How do musicians and artists react to, use, or incorporate the  technology in their artistic productions? For example, fiber optic  lighting has been used on the stage and in parades (Disney) for  costuming. The drama term in the limelight, for example, was  derived from a lens and lighting system used in lighthouses. Look at  literature—perhaps science fiction or fantasy stories—that predate the  technology (Jules Verne, for example, wrote about submarines before they  were actually invented and used—though Leonardo da Vinci had sketched  the idea centuries before Verne). Are there any songs, short stories,  poems, plays, TV shows, or films that directly make reference to the  technology? Are there any related literary works that apply? Is the  artifact in a museum or will it be? Why? How does the technology relate  to concepts of beauty and novelty and human creativity? How can people  express their humanity through this technology? An example: Scientists  experimenting with nano made a nano guitar that actually played a tune,  though it was subthreshold to human hearing.
Look at government policy, government intervention, government  involvement (support or lack of support, funding), both nationally and  internationally. Consider Congress, the president, the Supreme Court  (decisions), the rate of change, liberalism, conservatism, legislation,  litigation, and so forth. What political factors are at work in the  progression or regression of the technology (e.g. lobbyists, special  interest groups, partisan views, vocal advocates, or spokespersons)? For  example: The Americans with Disabilities Act was designed to prevent  discrimination and encourage accessibility to public facilities; it  impacted architects, companies, organizations, and persons with  disabilities through the installation of ramps (wider doors, lower knobs  and handles, larger restroom stalls), the use of assistive devices in  schools and in the workplace, hiring practices, and lawsuits against  employers, among other things.
Consider production, consumption, costs, variables of supply-demand,  corporations, private enterprise, and impact on the nation’s economy  (employment, displacement, outsourcing). Are certain industries impacted  more than others? Look up financial projections—expectations for  growth, startup companies, the stock exchange, and so forth—anything  related to business and the United States and global economy. Who are  the chief players in the business environment, and what is their role?  How much has been invested in research and development? How will the  price fluctuate? What economic trends are to be observed? Who will make  money from the technology? Who is funding the research and development?  Who controls the purse strings, and why? Look at foundations and  charitable organizations, the outcomes and the nature of consumers. Be  sure to use charts and tables and quantitative data in this section.  Tables, figures, and data and statistics must be current, valid, and  used appropriately.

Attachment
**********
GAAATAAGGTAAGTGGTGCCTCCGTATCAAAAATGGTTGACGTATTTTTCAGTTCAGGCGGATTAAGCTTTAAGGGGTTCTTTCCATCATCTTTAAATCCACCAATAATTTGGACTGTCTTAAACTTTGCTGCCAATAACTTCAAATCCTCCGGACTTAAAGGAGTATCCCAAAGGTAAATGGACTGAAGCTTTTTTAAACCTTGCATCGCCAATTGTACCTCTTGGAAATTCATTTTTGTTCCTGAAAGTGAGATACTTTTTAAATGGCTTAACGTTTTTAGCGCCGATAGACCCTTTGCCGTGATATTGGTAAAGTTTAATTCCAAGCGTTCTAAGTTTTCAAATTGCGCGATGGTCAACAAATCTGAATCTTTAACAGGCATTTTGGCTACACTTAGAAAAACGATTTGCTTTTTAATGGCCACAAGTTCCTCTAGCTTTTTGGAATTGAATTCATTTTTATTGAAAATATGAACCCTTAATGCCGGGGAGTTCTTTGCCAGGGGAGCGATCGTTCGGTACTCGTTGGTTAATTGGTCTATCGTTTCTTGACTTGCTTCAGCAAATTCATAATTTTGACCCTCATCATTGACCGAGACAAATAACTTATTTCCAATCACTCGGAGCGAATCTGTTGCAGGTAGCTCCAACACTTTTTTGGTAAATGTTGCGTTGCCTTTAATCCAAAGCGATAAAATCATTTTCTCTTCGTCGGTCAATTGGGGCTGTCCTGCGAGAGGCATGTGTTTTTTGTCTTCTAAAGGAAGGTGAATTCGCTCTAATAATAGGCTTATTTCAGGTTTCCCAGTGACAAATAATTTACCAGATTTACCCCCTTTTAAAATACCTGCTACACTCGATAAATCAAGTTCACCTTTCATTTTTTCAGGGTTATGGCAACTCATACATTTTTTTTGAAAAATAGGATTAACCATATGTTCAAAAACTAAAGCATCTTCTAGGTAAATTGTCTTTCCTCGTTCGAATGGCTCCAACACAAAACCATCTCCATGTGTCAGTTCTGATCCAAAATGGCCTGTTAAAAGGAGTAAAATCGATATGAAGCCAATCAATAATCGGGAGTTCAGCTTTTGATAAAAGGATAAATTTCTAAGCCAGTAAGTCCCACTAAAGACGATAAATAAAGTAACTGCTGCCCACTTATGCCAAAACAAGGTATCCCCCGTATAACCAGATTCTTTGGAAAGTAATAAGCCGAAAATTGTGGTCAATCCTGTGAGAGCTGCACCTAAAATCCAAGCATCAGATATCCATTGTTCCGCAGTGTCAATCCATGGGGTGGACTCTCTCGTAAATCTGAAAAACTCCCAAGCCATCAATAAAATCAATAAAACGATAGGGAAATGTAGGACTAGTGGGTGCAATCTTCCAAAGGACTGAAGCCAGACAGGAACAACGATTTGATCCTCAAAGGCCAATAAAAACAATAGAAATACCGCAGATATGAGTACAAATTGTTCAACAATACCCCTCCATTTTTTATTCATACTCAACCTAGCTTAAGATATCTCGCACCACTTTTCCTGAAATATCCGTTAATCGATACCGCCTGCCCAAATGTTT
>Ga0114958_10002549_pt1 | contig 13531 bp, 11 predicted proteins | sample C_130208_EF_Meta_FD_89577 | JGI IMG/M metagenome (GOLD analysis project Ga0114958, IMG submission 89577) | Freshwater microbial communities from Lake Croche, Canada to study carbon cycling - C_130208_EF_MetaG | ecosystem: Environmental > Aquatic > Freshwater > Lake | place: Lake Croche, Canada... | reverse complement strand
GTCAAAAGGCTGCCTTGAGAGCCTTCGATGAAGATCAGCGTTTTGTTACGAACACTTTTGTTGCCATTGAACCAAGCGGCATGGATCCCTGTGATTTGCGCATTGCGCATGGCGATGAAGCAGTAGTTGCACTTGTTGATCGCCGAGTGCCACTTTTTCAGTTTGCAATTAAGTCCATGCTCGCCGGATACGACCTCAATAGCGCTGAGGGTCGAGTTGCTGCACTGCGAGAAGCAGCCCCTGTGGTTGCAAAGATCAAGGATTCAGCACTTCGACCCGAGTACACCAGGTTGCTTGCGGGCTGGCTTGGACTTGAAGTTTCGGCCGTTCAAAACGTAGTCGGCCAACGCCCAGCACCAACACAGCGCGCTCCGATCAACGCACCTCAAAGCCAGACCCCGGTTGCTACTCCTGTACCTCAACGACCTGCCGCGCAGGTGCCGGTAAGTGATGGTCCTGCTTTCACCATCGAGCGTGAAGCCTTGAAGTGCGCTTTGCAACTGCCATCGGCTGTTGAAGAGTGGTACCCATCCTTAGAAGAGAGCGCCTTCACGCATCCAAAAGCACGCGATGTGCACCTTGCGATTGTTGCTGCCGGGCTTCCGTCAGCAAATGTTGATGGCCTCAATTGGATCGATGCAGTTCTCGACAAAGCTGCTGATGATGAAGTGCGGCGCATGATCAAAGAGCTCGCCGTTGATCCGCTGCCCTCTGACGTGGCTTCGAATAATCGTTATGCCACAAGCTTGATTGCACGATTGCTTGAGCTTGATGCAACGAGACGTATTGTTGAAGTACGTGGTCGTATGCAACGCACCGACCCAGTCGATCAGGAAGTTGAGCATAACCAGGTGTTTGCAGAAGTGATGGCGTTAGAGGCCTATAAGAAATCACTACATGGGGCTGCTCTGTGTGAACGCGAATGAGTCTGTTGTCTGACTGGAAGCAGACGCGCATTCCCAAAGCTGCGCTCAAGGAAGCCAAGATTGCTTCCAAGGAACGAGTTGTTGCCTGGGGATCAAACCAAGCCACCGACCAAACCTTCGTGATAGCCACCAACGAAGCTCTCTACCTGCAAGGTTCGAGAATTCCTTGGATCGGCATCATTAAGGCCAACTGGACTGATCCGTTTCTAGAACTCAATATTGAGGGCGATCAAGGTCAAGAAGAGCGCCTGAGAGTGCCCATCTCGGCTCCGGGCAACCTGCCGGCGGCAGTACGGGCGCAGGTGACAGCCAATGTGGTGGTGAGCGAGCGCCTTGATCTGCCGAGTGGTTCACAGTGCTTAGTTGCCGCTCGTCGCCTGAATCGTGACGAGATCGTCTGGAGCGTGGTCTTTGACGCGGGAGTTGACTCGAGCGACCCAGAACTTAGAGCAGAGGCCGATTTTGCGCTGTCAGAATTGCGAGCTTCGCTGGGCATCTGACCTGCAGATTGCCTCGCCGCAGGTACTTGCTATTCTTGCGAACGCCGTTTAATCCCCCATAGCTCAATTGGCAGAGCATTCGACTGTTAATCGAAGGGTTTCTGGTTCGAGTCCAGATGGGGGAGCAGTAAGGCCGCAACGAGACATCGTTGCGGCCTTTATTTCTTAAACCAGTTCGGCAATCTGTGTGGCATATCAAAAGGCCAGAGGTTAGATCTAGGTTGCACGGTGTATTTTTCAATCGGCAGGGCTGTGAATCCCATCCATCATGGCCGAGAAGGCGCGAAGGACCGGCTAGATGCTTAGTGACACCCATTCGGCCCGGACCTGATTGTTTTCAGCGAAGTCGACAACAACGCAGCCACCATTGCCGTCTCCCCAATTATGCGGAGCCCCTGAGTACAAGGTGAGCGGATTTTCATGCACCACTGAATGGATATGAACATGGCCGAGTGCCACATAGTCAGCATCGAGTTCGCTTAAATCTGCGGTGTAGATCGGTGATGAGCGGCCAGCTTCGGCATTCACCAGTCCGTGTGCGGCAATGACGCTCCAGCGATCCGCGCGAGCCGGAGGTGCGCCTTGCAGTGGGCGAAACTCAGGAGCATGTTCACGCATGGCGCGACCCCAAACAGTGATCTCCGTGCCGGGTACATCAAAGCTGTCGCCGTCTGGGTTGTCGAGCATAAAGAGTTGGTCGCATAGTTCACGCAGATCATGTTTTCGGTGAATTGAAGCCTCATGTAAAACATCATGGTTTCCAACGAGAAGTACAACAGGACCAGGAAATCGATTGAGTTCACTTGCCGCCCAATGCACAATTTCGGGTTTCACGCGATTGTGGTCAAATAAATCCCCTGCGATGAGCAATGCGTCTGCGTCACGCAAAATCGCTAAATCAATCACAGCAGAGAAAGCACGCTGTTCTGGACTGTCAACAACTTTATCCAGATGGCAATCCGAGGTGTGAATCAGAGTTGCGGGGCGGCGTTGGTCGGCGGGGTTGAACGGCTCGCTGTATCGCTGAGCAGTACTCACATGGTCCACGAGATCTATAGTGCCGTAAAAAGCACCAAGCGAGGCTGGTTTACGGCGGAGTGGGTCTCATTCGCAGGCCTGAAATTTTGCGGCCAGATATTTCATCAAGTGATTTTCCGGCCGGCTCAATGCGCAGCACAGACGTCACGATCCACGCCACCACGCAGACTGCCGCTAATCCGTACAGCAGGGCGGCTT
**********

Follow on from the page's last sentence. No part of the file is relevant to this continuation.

And the Environmental Impact  
Consider such things as dangers to humans, the depletion of  resources, air and water pollution, discovery before inventions, impact  on wildlife and humans (health and safety), long-term and short-term  effects, waste disposal, and aesthetic considerations (how the  technology changes the landscape). Look also at the positive effects  (savings of raw materials or fossil fuels, low environmental impact,  enhancement to the environment). For example, some thought the Alaskan  Pipeline would impact the caribou population and its ability to migrate;  the scientists discovered that the population actually increased and  was healthier because they had “shade” from the above-the-ground pipe,  fewer biting flies, and less physically stressed females.
Other  negative examples: The spotted owl and deforestation in Washington  State; the snail darter and the dam, endangered species and loss of  habitats, extinction, over-mining, overproduction, pollution of ground  water, landfills, toxic wastes, stripping the soil of nutrients, over  fishing, over hunting, and over harvesting.
This section should include the following items.
All of the required sections listed above
At least two statistical graphs or visual aids that support different sections of the analysis
In-text, APA-formatted citations with a reference page
The assessment should be well written and incorporate proper grammar  and no spelling errors. It should incorporate an introduction, body, and  a conclusion paragraph.”